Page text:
At the end of my first year, I started on a course of antidepressants for the first time in my life. I was 19, and I had been struggling with an undiagnosed eating disorder, depression, and anxiety since I turned 16 three and a half years earlier.
For three and a half years I had struggled on, hitting my milestones and targets, taking each day as it came, trying not to feel like my world was collapsing, or that I was simply surviving. Anyone who’s experienced mental illness will tell you; one of the main things you suddenly appreciate is that surviving and living are two entirely different things.
When finally, I saw a wonderful Doctor in that Trinity of my first year, I was once and for all diagnosed with anxiety and depression, and my eating disorder finally recognised. The validation, that I wasn’t simply a screw up and ‘bad at life’ was huge for me. In that elated moment, I was so relieved to finally feel like someone believed that I wasn’t well – I wasn’t too focused on how I would be treated.
Indeed, three and half years into my struggle with mental illness, self-reliance was the only thing I trusted. I had repeatedly been let down, again and again, by GPs at home and the counselling service in Oxford.
Already in that first Michaelmas, I had felt particularly depressed, and suicidal. My mum out of concern for me, had looked up the counselling service, and suggested I try to get an appointment. I was very down at this point, I could barely leave my room for classes. I had no energy or zest for life. Even sending the email to say I felt suicidal was a huge ask of me mentally. I did it.
No response. When I got home over Christmas and told my mother that the counselling service never responded to me, she was of course, very worried. But what could she do? I remember at that point thinking it was the final straw. They had missed me. The fact I was suicidal wasn’t important enough for them to give me counselling.
Throughout my experience of mental illness, I had always been just well-enough for no one to help me. Again, and again, I was turned away, ignored, and told I wasn’t ill.
So, when in that first year Trinity, I saw a GP who finally said I was ill, and validated my illness, I felt like they had changed my life.
And more than that, they prescribed me antidepressants. Antidepressants have always been controversial. Often, they are cited as an easy way for Doctors to ignored a problem, or patients to cover up an illness. There is an expectation that there is a better, more ‘pure’ way to cope with the issue’s life throws at you. You should be able to manage without.
For me, personally, those antidepressants were heaven sent. I initially tried fluoxetine, which made me incredibly agitated, but I got an emergency appointment and was switched to my current anti-depressant sertraline.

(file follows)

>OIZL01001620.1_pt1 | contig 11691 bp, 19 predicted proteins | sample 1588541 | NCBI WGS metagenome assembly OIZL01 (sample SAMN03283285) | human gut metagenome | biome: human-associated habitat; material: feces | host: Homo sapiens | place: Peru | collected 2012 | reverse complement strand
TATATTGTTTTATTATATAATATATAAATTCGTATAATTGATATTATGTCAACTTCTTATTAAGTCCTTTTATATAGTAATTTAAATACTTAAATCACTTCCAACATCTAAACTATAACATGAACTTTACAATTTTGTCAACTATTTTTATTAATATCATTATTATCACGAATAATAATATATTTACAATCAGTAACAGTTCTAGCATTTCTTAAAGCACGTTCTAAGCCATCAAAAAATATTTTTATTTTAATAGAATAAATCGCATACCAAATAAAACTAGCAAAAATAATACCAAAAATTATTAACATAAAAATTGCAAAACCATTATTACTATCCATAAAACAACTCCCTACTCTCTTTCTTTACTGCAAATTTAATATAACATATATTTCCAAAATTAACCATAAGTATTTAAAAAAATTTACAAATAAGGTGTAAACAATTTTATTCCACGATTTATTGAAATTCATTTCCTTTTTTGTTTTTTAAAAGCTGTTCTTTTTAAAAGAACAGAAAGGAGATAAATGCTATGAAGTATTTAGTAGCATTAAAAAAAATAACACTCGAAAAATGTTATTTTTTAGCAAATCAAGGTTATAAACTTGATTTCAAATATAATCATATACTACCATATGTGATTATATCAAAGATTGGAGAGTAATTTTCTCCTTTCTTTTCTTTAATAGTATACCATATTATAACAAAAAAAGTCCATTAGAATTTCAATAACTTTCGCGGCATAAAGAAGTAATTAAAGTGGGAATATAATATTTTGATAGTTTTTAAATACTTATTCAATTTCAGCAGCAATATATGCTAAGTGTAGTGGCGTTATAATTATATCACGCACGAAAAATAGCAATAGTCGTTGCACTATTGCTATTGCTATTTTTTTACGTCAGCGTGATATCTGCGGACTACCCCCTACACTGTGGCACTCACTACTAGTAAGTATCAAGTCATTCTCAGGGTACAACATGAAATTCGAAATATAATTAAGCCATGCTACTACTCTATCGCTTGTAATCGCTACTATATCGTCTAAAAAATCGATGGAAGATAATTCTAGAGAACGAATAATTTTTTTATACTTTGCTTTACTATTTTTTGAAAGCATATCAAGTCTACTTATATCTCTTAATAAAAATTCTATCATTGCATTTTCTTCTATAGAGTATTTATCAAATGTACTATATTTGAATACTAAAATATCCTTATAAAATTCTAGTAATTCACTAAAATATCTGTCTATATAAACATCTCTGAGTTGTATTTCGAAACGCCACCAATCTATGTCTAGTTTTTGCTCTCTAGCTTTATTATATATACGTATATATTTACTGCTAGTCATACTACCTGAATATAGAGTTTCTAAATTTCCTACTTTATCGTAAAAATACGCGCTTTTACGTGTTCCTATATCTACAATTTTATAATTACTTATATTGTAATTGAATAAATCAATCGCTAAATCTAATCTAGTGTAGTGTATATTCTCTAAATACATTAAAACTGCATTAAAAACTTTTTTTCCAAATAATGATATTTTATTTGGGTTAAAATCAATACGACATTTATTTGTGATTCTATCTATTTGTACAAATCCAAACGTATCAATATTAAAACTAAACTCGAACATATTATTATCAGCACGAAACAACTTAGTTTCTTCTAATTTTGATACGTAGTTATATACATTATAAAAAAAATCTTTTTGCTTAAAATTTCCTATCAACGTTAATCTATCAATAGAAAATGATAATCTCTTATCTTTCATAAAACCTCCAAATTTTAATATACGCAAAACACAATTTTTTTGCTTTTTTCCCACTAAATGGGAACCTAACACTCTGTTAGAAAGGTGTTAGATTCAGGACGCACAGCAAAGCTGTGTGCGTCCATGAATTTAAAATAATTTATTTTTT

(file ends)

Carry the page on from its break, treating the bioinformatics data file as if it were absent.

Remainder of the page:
I have been on sertraline for over two and half years now. It has changed my life immeasurably for the better, and it allows me the distance from my problems to appreciate them for what they are, and to manage my illness. I still feel anxious and I still feel down. My eating isn’t perfect, but its much better than it was. For me, antidepressants have given me my life back.
I would never say they work for everyone, and indeed, I am still very scared about my reliance on them. I have developed other coping techniques, and the DSA provide me with a mentor, who helps me to work out my life and how I’m feeling. I am not entirely dependent on antidepressants, and yet, in many ways, I am.
One of my main fears about dependency is the two-monthly review I have to have just to be able to pick up my prescription. For someone like me, who was told today by the Dr they probably won’t consider taking me off antidepressants again until the end of my finals, I don’t understand why these couldn’t be spaced further out; or an emergency prescription available when an appointment isn’t.
Every time, I go to the GP’s now, I feel like I have to justify my prescription, my depression. Two monthly reviews seem a ridiculous waste of everyone’s time, and it makes me feel uncomfortable for the future, not knowing when something I rely so heavily on may be taken away from me, with no alternative support in place.
If GPs and the University could provide me with complete assurance of alternative treatment, perhaps my anxiety would alleviate a little. But the reality is services are oversubscribed, and as a person, who is just never quite ill enough to qualify for them, I’d rather be safe in the knowledge that I can always access what treatment I can.
I’m no longer afraid to bring my needs to the table. The GPs and the counselling service used to make me feel like I wasn’t worth their help; I now have something that does help me. Regardless of side effects and my worries about antidepressants; I know it is the only treatment I can realistically access.
Image Credit: Kennagh Marsh